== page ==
Prof. Viviana Acquaviva (postdoctoral fellow at Rutgers, now junior faculty at CUNY NYC College of Technology)
Dr. Nicholas Bond (postdoctoral fellow at Rutgers, now at Goddard Space Flight Center)
Dr. Michael Berry (Ph.D. from Rutgers, now a data scientist at Amazon)
Dr. Lucia Guaita (Ph.D. from U. Catolica/Rutgers, now a postdoctoral fellow at INAF in Rome)
Dr. Harold Francke (Ph.D. from U. Chile/Yale, now on the Scientific Staff at ALMA)
Andrew Leung (B.A. with Honors from Rutgers, now a graduate student at U.Texas Austin)
Hannah Bish (B.A. with Honors from Rutgers, now a graduate student at U. Washington)
Chris Carroll (B.A. from Rutgers, now a graduate student at Dartmouth)
Carlos Vargas (B.A. with Honors from Rutgers, now an NSF Graduate Fellow at New Mexico State)
Gray Kanarek (B.A. with Honors from Rutgers, now a graduate student at Columbia)
Holly Christenson (REU student 2015, now a junior at Western Washington)

You are welcome to look at PDF versions of my CV, Bio, and publications (or check ArXiv or ADS).

From 2002-2006, I was an NSF Astronomy & Astrophysics Postdoctoral Fellow in the Yale Center for Astronomy & Astrophysics. From 2002-2004, I was also an Andes Prize Fellow, which is a joint appointment at the Departamento de Astronomia of Universidad de Chile and the Astronomy Department at Yale University.

I wrote a public IDL code called observable that calculates the airmass, parallactic angle, and atmospheric differential refraction for use in planning imaging and multislit spectroscopy.

From 1999-2002, I was a postdoctoral research physicist at the Center for Astrophysics and Space Sciences at the University of California at San Diego. My research at U.C. San Diego involved an empirical study of galaxy formation in collaboration with Art Wolfe, Jason Prochaska, and Jeff Cooke. We performed multislit observations with the Keck telescope to find Lyman-break galaxies near known Damped Lyman-alpha Absorption Systems. This allowed us to study the emission properties of the DLAs as well as whether they cluster with emission-selected high-redshift galaxies. Our results were published in ApJ. Looking for help reducing Keck LRIS(B) or ESI data? Check out my data reduction cookbooks.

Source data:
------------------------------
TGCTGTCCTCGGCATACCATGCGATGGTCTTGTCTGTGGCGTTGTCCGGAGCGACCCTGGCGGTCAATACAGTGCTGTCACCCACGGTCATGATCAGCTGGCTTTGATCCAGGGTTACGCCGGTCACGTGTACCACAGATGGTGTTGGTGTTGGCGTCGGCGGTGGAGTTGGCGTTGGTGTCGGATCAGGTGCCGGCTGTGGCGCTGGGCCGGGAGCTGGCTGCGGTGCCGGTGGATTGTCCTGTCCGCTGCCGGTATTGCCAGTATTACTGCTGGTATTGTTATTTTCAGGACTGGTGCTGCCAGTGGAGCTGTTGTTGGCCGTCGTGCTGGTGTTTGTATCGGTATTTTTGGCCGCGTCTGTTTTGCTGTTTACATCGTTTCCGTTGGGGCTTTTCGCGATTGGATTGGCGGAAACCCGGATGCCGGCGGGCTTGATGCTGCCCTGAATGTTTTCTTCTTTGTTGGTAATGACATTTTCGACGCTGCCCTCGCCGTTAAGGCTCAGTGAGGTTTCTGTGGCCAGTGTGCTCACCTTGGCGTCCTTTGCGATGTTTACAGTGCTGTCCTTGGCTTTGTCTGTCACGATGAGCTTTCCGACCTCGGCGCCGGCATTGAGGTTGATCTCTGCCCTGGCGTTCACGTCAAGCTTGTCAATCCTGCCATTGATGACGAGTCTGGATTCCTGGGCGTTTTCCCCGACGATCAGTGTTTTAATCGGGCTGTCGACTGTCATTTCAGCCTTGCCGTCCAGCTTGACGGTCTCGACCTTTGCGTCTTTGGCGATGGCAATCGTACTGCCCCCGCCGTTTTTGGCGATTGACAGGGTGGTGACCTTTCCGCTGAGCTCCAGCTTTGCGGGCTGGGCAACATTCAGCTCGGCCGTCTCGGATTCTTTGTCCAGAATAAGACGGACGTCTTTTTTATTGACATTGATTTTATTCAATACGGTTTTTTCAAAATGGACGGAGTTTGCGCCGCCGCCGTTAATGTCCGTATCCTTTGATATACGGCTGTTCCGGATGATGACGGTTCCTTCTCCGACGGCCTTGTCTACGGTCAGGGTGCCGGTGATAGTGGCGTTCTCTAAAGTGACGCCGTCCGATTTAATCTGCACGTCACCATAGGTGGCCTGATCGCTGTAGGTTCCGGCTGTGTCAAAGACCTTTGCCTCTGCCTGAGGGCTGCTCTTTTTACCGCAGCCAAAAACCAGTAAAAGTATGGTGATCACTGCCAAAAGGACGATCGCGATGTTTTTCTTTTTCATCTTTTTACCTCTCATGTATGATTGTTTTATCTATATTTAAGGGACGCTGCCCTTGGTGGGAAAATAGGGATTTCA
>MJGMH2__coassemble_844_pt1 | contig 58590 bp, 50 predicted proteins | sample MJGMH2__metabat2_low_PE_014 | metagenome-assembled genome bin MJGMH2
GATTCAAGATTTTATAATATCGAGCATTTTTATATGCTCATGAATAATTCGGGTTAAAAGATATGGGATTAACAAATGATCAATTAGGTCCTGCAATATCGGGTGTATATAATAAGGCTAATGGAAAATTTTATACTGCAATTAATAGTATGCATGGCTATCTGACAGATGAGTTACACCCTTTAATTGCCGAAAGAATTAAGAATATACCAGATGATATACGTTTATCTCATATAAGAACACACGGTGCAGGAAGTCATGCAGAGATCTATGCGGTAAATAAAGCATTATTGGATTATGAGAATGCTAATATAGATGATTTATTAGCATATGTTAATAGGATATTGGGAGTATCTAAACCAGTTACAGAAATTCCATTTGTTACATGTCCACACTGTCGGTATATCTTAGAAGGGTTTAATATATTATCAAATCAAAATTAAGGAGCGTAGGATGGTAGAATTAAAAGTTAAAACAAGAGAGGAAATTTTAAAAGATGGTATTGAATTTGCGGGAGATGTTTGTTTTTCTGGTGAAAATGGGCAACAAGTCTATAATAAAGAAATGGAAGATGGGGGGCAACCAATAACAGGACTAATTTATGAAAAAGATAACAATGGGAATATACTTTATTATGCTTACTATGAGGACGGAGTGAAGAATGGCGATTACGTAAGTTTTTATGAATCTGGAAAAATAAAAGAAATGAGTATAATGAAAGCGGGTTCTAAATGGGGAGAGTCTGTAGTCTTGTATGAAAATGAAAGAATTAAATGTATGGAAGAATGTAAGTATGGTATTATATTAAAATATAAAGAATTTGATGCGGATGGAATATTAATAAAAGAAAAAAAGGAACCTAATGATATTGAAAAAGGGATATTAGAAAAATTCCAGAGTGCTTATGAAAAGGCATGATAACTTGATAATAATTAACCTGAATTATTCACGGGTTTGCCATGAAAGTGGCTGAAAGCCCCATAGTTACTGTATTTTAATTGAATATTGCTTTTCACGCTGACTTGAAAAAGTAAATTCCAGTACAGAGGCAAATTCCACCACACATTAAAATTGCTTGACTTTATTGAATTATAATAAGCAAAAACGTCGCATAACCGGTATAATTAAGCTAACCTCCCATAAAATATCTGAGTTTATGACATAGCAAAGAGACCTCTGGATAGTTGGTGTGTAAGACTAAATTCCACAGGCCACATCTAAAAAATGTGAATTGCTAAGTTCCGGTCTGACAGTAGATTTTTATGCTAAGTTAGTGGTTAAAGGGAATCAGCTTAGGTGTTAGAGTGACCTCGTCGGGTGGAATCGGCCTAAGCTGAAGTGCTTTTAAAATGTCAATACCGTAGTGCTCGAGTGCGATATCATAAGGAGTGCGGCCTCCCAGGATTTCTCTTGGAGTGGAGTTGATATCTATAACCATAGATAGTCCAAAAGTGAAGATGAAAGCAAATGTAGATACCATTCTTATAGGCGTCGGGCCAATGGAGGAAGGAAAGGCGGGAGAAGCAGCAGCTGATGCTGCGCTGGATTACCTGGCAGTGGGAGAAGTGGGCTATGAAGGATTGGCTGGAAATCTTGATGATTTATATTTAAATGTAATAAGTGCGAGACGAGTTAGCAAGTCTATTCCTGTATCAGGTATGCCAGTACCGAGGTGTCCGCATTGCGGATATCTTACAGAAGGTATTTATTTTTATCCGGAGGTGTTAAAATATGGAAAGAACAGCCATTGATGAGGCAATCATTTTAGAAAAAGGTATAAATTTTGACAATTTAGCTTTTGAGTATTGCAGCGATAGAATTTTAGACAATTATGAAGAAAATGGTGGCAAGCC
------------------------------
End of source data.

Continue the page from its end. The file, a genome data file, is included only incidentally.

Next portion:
Click here for a compilation of all reported CMB anisotropy detections and upper limits from 1992-2000, or here for more info on UCSD's Cosmic Microwave Background Radiation Discussion Group.

I received my doctorate in theoretical cosmology from U.C. Berkeley in May 1999. My dissertation with Professor Joseph Silk, Big Bang Leftovers in the Microwave: Cosmology with the Cosmic Microwave Background Radiation, is available here. Joe Silk and I also wrote a review article on the Cosmic Microwave Background radiation.

I led the WOMBAT project to estimate the Galactic and extragalactic foreground contribution to microwave anisotropy. Extragalactic foregrounds will significantly affect the MAP and Planck satellites, balloon-borne experiments such as MAXIMA and BOOMERANG, and interferometers including VSA, CBI, and DASI because of their high resolution.

I lectured Astronomy 10 at U.C. Berkeley during Summer 1999.

This material is based upon work supported by the National Science Foundation under Grant. Nos. AST-0201667, AST-0807570 and CAREER Award AST-1055919. Any opinions, findings and conclusions, or recommendations expressed in this material are those of the author and do not necessarily reflect the views of the National Science Foundation.